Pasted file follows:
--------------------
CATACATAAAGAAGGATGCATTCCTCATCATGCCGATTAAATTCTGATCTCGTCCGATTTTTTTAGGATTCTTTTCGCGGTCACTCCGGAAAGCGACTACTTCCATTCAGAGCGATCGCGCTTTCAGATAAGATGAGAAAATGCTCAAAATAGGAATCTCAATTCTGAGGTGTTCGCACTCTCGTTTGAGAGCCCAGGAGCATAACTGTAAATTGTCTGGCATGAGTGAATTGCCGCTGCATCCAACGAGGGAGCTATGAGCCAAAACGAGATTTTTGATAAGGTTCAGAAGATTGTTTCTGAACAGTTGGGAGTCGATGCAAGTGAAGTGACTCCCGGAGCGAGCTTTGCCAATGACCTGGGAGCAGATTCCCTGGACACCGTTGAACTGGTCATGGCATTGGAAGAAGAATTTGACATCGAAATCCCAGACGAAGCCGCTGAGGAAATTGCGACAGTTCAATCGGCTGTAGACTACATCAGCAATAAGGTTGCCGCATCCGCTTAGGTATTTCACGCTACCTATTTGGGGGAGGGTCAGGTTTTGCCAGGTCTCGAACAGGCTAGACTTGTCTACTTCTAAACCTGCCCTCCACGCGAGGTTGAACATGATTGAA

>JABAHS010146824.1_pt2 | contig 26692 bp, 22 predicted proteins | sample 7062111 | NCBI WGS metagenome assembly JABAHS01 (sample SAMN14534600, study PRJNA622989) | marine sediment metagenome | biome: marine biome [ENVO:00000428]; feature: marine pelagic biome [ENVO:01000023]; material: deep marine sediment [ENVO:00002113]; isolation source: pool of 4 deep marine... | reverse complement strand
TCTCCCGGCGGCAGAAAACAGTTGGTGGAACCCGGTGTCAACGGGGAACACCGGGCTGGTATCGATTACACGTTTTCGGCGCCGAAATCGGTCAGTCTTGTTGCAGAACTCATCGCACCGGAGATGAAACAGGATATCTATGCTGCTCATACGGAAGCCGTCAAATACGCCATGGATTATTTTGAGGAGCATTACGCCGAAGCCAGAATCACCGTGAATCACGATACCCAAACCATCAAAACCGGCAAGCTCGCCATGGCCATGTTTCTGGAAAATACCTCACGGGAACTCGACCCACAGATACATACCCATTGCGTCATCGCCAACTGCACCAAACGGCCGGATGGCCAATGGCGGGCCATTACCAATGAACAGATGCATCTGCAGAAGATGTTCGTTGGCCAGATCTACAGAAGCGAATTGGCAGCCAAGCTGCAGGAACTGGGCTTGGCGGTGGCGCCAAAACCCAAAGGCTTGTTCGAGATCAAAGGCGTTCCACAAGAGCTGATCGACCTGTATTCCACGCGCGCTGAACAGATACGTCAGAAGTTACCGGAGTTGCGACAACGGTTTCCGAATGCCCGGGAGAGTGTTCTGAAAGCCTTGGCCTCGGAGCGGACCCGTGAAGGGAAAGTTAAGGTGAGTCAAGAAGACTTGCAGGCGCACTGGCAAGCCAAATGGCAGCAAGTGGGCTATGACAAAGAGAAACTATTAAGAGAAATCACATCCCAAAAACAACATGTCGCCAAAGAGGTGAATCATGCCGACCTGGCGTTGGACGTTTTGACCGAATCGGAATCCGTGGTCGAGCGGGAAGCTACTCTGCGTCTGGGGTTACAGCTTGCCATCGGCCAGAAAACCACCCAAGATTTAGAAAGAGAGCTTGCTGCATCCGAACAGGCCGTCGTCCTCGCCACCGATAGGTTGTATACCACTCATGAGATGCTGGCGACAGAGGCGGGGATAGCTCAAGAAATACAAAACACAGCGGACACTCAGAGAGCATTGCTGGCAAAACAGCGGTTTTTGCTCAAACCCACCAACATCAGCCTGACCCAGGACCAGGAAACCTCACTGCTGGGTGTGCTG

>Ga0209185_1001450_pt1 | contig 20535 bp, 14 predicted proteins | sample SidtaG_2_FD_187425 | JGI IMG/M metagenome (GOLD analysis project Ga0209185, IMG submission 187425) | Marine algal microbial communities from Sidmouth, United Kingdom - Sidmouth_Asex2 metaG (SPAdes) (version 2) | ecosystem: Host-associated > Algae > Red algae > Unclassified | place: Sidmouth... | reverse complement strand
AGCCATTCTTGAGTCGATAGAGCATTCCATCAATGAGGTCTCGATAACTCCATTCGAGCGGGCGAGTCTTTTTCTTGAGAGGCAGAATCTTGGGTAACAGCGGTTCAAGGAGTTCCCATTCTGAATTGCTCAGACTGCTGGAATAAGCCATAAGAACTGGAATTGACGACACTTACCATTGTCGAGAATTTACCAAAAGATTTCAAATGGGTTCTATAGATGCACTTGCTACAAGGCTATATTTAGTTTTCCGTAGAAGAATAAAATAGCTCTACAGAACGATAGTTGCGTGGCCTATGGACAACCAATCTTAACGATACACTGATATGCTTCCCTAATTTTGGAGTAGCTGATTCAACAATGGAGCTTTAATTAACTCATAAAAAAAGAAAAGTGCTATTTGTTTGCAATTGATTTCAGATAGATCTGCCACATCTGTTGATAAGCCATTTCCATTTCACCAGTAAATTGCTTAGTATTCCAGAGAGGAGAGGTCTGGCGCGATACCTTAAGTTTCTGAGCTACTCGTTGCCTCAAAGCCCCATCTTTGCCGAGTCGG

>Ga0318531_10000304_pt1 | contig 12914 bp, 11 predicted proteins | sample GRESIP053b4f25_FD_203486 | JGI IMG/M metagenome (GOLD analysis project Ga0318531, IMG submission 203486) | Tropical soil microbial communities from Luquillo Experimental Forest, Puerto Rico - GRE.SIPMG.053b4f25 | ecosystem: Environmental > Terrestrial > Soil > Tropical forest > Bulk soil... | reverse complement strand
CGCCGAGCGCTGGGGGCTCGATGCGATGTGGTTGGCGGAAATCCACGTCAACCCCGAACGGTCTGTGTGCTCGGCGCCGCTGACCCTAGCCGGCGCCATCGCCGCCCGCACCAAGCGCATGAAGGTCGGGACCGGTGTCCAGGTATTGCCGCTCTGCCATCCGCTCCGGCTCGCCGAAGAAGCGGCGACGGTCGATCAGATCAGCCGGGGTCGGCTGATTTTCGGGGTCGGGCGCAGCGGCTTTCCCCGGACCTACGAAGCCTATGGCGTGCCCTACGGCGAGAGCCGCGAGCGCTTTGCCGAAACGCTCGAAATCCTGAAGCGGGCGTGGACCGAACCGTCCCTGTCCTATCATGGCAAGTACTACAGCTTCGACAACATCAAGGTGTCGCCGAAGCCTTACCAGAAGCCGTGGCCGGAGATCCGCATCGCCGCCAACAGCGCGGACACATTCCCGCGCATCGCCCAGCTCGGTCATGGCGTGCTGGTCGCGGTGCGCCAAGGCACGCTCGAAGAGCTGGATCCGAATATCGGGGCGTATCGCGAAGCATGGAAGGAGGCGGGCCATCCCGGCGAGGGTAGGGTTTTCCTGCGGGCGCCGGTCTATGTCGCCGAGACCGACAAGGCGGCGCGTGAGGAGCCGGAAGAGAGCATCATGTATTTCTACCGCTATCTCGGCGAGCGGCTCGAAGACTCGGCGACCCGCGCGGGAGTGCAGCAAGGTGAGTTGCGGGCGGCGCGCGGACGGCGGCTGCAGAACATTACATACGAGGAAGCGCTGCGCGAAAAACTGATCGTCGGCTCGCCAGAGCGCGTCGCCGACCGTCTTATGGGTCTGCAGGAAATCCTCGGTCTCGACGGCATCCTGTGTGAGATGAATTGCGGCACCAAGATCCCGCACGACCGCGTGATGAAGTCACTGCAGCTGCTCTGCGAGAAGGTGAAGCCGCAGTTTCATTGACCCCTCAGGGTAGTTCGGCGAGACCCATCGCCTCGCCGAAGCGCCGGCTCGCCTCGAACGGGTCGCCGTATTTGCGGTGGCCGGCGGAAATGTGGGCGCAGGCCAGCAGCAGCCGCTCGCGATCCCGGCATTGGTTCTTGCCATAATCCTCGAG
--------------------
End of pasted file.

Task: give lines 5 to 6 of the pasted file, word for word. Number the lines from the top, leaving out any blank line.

AGCCATTCTTGAGTCGATAGAGCATTCCATCAATGAGGTCTCGATAACTCCATTCGAGCGGGCGAGTCTTTTTCTTGAGAGGCAGAATCTTGGGTAACAGCGGTTCAAGGAGTTCCCATTCTGAATTGCTCAGACTGCTGGAATAAGCCATAAGAACTGGAATTGACGACACTTACCATTGTCGAGAATTTACCAAAAGATTTCAAATGGGTTCTATAGATGCACTTGCTACAAGGCTATATTTAGTTTTCCGTAGAAGAATAAAATAGCTCTACAGAACGATAGTTGCGTGGCCTATGGACAACCAATCTTAACGATACACTGATATGCTTCCCTAATTTTGGAGTAGCTGATTCAACAATGGAGCTTTAATTAACTCATAAAAAAAGAAAAGTGCTATTTGTTTGCAATTGATTTCAGATAGATCTGCCACATCTGTTGATAAGCCATTTCCATTTCACCAGTAAATTGCTTAGTATTCCAGAGAGGAGAGGTCTGGCGCGATACCTTAAGTTTCTGAGCTACTCGTTGCCTCAAAGCCCCATCTTTGCCGAGTCGG

>Ga0318531_10000304_pt1 | contig 12914 bp, 11 predicted proteins | sample GRESIP053b4f25_FD_203486 | JGI IMG/M metagenome (GOLD analysis project Ga0318531, IMG submission 203486) | Tropical soil microbial communities from Luquillo Experimental Forest, Puerto Rico - GRE.SIPMG.053b4f25 | ecosystem: Environmental > Terrestrial > Soil > Tropical forest > Bulk soil... | reverse complement strand